I am asking that for exports let us bring back the interest subvention scheme that was providing 3 per cent subvention to the export sector, and which was definitely helping the small companies in a big way. The scheme, unfortunately, lapsed on March 31, 2014. We are still awaiting its reintroduction. While industry wants its reintroduction from April 1, 2014, we are a little apprehensive. But we are hopeful that the scheme will be reintroduced with effect from April 1, 2015. Secondly I think Government should encourage enterprise to go for expansion and modernization. So whatever support Government can provide on these fronts will be welcome. It can either be by reducing the rate of interest for those who are borrowing or purchasing capital goods, or Government can provide tax concessions on the direct tax front. Lot of countries are doing so at present. Developing countries like Singapore provide market deduction expenses wherein whatever expenditure you do on developing your market abroad, 200 per cent of that is allowed as tax deduction. So let us assume that I spend Rs 1 crore in developing market in Africa, Government gives me Rs 2 crore as tax deduction. So it is a great incentive that has been given. We have to look into that. We are talking of direct tax code, and we are talking about investment linked benefit, these are the investment linked benefits that are the need of the hour. It may be in technology, it may be in marketing. But this kind of support has to be given. So that industry and export sector can thrive in difficult situation.

From the high of September 2014, export earnings have dipped considerably in the first three months of fiscal 2015. Your views on this…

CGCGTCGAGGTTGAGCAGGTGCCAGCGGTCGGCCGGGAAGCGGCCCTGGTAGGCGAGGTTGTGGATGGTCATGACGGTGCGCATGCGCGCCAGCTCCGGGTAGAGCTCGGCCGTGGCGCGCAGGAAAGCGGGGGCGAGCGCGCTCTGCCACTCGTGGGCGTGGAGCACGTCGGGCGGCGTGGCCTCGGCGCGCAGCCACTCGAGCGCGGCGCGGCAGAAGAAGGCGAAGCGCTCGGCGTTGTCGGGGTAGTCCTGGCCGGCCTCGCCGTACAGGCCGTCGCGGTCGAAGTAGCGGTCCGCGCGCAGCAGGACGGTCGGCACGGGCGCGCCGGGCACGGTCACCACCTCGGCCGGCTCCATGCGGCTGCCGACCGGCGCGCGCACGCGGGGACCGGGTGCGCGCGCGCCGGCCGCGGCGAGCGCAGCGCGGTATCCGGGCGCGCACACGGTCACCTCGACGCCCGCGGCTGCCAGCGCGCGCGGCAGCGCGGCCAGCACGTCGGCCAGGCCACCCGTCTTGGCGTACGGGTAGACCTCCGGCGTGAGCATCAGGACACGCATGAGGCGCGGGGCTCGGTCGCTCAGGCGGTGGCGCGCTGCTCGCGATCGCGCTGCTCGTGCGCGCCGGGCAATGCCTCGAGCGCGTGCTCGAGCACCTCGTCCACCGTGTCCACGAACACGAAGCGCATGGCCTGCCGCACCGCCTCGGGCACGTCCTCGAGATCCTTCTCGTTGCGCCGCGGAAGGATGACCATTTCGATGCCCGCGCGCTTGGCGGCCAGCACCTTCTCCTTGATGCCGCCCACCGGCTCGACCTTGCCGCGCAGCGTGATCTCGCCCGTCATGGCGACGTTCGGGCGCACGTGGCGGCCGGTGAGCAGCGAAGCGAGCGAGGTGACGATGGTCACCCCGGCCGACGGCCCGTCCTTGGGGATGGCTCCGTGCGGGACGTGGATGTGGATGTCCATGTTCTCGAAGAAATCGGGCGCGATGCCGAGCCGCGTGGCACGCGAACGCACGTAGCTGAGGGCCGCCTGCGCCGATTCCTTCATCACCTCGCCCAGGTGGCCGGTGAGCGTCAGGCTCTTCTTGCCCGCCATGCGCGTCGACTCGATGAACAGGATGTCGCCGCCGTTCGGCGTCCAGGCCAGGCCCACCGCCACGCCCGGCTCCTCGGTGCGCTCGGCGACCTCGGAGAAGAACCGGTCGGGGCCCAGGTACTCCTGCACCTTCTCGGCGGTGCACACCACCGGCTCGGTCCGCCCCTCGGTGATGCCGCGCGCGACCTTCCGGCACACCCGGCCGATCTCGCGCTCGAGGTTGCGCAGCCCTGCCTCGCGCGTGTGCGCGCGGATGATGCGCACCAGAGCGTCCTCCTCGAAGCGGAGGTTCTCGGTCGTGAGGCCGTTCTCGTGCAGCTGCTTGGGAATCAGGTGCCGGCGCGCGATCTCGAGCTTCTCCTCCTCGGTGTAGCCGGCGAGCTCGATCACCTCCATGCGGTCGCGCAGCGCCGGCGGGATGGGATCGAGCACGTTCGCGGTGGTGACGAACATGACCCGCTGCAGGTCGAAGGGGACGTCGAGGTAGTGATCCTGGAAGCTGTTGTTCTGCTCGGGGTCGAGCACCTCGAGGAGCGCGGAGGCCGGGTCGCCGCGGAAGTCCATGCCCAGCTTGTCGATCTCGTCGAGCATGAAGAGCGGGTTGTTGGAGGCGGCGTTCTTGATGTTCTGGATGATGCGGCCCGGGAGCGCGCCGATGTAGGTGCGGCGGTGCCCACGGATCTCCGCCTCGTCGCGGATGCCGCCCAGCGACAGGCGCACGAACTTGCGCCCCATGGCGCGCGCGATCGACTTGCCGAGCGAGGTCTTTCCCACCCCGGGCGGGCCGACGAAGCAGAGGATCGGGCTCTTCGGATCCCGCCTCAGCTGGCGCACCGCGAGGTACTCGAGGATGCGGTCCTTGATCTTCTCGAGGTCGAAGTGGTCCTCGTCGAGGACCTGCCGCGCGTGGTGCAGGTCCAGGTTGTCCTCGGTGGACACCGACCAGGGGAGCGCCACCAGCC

In fact let me return to 2014. What has happened is that from July 2014, crude prices started declining. Crude prices were USD 100 a barrel in July, they came down sharply in September. I think in October and November it came down to USD 75 a barrel. So one of the reasons is that if exports in the petroleum sector declines by 50 per cent, and overall this sector contributes 20 per cent to my exports, automatically exports drop down by 10 per cent. This is what we have seen in the first three months. But I think there are other issues that need to be considered here. It is indeed worrying that even in sectors such as engineering, we are facing a stiff competition, and this will increase in years to come. The lesson for industry is that we have to look at cost cutting, and this can happen very effectively by applying IT in every area of operation. This will reduce cost, and increase productivity. There is also the important issue of skilling of labour. In China roughly 95 per cent of the labour is skilled on a regular basis, in India’s case it is only around 16 per cent. So unless we skill the worker we will not be able to get productivity. For a businessman, wages means per unit cost of production. So if I have a person whose wage is twice a normal person, and this person produces four times more than a normal person, his wages for me is less, for it is directly linked to production. That is why initiatives like Skill India by the Government in which we are talking of skilling 400 million workers by 2022 are very laudable. At the same time the mismatch between demand and availability has to be eliminated. It is strange that on one hand industry says there are no skilled workers available, while Government is skilling millions of people. What we have suggested to Secretary, MSME is that let us look at building a portal in which details of all those skilled are available, so that industry can directly approach them. Having said this, it is important also to remember that the skills imparted today may not be relevant two years down the line. So there is a need to continuously upgrade skills, and this is where we need to learn from the China story.